“Let this mind be in you which was also in Christ Jesus, Who, being in the form of God, thought it not robbery to be equal with God; but emptied Himself and took upon Him the form of a servant, and was made in the likeness of men.”


And as you can see, this passage has to do, also, with the glory of Christ – for He emptied Himself of the glory which He had with the Father before the world was created; and He did so in order to take on the form of man.  And, having completed the will of His Father, He returned to that glory victorious!

Now, the word which Matthew uses here in verse two of our text comes from that root word “morphe” or “morphao” which we’ve just seen.  But the word is changed a bit with the addition of a prefix – meta.  So the word is “metamorpheo”.  And it means “to change form”.  In this case it’s passive, so the sense is that “His form was changed before them”.  Another example of how this prefix is used is with the word for “mind” – moeo.  When the prefix is applied it becomes metanoeo – to change one’s mind.  And that’s the nature of repentance, isn’t it?  One rejects all that was before, and he receives all that is new; he rejects self and esteems Christ!

And the same is true with this word – it is a complete change of form.  Albeit a temporary one, but nonetheless, a change in form from the form of man – which He took on Himself when He emptied Himself of His glory – and a change to the form of glory which He had with God before the creation of the world and before He emptied Himself.

So this word that Matthew uses indicates a transformation – a complete change in form – from the form of man to the form of future glory!  Not only was Jesus changed in form to that which He was with God before creation, but His transformation was unto that which He would be in the future, wasn’t it?  For He would not ascend unto glory until after His resurrection!  First He was raised from the realm of the dead – Hades – and then He ascended into the glory-cloud of His Father!  He was raised the Son of God with Power; and then He was given glory and dominion and a Kingdom!

Now let’s take this one step further.  There are two passages of Scripture which use this word with reference to men.  And remember as we look at them, that the word Matthew uses here in our text means a transformation – a complete change in form.  A change from the form of man to the form of glory – for it is the hope and anticipation of believers to be transformed into His “likeness”!

Listen to Second Corinthians three, verse eight:


“but we all…” writing to Christians in Corinth, “but we all, having been unveiled, behold the countenance of the Lord’s glory as in a mirror, and are being transformed from glory into glory….”


And Paul also, in Romans twelve, two says,


“…be not conformed to this age, but be transformed by the renewing of the mind, into your proving what is the good and well-pleasing and perfect will of God.”


So there is not only a complete transformation of Jesus Christ from the form of man into the form of glory, but there is also a command for us to be transformed – a complete change in form!  The word Paul uses for our transformation is “metamorpheo” – the same word used by Matthew of Jesus’ transformation!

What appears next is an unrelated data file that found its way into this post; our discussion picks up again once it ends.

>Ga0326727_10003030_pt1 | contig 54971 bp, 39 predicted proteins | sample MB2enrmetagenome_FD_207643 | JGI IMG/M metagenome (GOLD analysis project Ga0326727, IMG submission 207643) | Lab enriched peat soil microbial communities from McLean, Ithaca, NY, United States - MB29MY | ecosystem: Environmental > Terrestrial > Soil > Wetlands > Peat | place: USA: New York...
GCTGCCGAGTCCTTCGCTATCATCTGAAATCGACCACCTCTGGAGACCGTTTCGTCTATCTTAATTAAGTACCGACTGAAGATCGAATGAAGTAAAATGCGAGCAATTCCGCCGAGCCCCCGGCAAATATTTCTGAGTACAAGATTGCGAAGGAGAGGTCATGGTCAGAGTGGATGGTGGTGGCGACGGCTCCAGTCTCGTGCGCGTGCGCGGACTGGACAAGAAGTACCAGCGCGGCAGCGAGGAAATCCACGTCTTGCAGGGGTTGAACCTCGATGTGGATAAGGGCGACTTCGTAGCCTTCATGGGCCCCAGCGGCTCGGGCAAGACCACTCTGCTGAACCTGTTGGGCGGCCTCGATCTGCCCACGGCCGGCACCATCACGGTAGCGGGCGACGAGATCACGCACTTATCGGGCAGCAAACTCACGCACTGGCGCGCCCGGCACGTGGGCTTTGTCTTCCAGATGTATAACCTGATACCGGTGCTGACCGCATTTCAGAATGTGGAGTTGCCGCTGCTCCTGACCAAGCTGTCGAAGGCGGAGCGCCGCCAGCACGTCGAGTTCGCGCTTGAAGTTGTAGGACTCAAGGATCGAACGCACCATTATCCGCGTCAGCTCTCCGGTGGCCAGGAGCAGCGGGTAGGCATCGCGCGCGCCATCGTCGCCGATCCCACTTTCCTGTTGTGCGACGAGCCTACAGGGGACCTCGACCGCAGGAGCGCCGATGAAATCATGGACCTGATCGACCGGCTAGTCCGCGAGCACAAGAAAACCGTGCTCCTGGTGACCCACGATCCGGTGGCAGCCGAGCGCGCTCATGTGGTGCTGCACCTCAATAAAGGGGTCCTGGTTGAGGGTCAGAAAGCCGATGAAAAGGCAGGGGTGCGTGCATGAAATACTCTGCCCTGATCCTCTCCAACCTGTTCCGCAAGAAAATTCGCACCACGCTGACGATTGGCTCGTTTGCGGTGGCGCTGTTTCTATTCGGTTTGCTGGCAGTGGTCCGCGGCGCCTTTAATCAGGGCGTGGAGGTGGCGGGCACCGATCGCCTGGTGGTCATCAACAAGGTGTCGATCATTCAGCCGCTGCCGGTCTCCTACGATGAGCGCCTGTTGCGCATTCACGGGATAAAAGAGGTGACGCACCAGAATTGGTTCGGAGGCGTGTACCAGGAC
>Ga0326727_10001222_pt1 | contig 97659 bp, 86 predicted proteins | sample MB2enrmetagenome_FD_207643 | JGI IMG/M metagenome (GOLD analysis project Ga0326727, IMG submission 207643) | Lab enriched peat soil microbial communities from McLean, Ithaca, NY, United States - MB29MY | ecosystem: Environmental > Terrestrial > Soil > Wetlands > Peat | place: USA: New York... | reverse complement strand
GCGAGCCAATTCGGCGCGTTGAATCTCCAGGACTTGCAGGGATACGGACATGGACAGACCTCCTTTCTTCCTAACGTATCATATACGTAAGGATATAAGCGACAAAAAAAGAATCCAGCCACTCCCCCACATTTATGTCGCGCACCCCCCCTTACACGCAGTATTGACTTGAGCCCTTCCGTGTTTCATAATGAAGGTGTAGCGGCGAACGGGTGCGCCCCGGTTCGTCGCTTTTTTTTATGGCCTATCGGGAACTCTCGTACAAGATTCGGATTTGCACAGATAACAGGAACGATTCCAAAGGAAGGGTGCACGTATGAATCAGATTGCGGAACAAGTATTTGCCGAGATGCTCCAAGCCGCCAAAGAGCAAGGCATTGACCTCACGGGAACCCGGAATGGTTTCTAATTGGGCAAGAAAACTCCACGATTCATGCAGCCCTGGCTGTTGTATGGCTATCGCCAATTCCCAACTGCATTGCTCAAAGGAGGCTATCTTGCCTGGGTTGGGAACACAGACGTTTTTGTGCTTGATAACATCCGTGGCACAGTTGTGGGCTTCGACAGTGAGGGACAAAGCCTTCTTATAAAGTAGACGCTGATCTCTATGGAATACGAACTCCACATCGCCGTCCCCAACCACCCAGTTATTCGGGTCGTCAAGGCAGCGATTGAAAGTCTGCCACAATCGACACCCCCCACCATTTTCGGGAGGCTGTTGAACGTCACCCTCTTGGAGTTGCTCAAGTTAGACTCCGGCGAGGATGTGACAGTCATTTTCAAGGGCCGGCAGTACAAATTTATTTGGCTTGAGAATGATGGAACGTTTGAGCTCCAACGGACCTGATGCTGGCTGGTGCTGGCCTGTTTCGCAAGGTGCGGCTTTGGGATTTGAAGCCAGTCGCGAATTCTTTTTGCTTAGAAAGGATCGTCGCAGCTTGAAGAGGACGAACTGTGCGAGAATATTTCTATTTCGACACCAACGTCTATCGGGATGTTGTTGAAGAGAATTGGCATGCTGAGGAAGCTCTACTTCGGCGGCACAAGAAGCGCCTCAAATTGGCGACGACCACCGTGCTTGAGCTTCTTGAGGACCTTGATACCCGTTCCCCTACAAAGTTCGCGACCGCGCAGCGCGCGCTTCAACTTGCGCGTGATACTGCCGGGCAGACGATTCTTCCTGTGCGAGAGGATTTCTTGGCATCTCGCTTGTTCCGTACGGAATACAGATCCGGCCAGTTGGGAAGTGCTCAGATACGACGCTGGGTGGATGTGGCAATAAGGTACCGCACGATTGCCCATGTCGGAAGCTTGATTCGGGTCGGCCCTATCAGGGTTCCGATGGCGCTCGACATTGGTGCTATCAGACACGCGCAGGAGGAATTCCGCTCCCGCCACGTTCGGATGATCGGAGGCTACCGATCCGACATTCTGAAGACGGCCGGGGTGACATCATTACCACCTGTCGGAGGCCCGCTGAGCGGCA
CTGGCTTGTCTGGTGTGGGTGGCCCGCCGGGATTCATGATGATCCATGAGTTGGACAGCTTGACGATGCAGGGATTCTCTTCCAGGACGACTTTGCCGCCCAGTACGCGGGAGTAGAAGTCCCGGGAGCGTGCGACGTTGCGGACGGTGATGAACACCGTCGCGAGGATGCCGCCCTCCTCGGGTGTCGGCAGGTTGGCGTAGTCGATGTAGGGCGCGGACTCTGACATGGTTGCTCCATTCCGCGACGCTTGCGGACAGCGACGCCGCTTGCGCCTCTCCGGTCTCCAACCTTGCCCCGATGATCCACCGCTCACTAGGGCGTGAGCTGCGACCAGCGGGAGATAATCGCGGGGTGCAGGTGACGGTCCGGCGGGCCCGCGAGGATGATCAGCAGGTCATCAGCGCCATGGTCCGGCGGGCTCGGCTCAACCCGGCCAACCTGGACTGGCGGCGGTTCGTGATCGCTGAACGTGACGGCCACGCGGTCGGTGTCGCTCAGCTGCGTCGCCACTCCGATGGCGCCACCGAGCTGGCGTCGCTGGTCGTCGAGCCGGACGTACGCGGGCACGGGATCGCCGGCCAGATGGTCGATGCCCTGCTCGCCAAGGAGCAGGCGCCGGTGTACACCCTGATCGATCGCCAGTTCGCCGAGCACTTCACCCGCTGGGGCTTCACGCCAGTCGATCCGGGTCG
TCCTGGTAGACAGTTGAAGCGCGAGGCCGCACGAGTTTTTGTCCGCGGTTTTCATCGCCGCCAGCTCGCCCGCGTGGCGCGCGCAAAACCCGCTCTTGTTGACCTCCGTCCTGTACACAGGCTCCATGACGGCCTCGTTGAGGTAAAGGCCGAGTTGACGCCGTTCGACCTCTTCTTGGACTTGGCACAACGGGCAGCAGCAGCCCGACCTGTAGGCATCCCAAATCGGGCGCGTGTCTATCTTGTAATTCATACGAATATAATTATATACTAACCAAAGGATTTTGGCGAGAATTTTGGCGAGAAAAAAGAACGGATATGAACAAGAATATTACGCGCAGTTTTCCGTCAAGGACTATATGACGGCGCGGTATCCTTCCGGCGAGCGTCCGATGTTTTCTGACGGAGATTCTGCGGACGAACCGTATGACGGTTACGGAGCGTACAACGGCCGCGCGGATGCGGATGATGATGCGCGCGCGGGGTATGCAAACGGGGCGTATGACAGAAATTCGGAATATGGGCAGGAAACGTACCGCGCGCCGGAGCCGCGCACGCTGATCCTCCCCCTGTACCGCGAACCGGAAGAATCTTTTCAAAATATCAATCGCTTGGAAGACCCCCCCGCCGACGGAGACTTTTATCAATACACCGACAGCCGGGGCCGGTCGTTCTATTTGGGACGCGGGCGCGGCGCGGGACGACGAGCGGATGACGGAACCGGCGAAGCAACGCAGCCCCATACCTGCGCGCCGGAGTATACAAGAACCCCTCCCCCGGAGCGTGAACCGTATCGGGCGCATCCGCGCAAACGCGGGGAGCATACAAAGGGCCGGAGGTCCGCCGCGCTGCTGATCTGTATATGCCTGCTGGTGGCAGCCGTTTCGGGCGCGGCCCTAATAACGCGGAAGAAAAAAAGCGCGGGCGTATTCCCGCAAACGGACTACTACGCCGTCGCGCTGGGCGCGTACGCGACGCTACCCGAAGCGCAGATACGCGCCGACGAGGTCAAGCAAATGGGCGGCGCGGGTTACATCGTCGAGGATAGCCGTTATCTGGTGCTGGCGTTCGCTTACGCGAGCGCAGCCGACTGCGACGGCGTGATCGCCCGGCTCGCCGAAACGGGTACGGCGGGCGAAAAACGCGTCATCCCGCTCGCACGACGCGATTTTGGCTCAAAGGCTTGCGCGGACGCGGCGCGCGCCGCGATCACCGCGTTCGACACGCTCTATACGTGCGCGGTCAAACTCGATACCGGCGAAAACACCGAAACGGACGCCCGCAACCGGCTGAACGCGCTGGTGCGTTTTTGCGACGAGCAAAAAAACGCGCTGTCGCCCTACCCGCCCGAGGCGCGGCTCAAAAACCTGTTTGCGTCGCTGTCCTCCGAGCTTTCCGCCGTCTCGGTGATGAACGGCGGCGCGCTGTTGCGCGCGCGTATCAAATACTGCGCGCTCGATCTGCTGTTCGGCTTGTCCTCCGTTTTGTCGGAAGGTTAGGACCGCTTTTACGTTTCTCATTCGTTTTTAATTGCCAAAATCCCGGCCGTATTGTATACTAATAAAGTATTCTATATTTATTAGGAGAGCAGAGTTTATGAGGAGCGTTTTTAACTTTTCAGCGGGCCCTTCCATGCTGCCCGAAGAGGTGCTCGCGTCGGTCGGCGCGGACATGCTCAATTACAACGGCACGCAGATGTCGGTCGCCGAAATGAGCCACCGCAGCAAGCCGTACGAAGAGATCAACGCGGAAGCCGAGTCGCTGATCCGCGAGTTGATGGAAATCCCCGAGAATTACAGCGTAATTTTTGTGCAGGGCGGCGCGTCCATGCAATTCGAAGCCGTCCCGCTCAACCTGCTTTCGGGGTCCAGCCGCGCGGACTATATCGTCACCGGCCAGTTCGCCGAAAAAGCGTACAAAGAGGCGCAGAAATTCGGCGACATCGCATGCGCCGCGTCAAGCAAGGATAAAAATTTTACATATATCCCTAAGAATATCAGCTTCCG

This is not an autonomous, imminent, mystical, magical self-imposed event in the lives of professing Christians; but it is a process – from glory unto glory – by which the eschatological reality of the glorified Christ works determinatively in the lives of believers.  There is a change – a transformation – of existence upon our resurrection to new life in this new age.  But Paul is also certain that the new age has already come with Christ!  And by virtue of the presence of the glorified Christ, the metamorphosis begins already, and the believer is rebirthed (morphe) and reformed (metamorpheo) after the likeness of the Lord by being given to share in His “doxa” – His glory!

You see, the transformation of Christ on this “high mountain” is a sign of the eschatological reality of the New Age about to come into existence!  In the consummation of the “old age” and the coming of the New Heavens and the New Earth, there is a re-attainment of the original likeness of man – in Christ – as it was at Creation!

As the apostle John says, “and we beheld His glory – His doxa – the glory of the Only begotten of the Father – full of grace and truth.”  John was there; and he saw the Glory of the transformed Christ which would be accomplished at His ascension to the Father!  And he then knew that by union in Him we not only behold His glory, but we share in His ascended glory!  And that, not only was there to be a rebirth (morphe) but there was also to be a transformation (metamorpheo) take place:  the willing and the thinking must be transformed by repentance from the old to the new.  And that’s why Jesus Christ said:  “deny your self, take up your cross and follow Me.”  And then He proceeded to the high mountain – the sign of the New Garden of Eden – and was transformed into glory.

The New Age has already come – the New Heavens and the New Earth are here.  The Rock carved out of the old mountain of God has grown and covered the earth with the knowledge of God.  The Kingdom is growing into its fullness.  So the final question is – where is the glory of Christ shining in your transformed life?  Where is the union in Him which brings forth His shared glory?

Next Lord’s Day – Matthew’s description of Jesus’ transformation; and, hopefully, the beginning of our understanding of the conference with Moses and Elijah concerning the Exodus of Christ!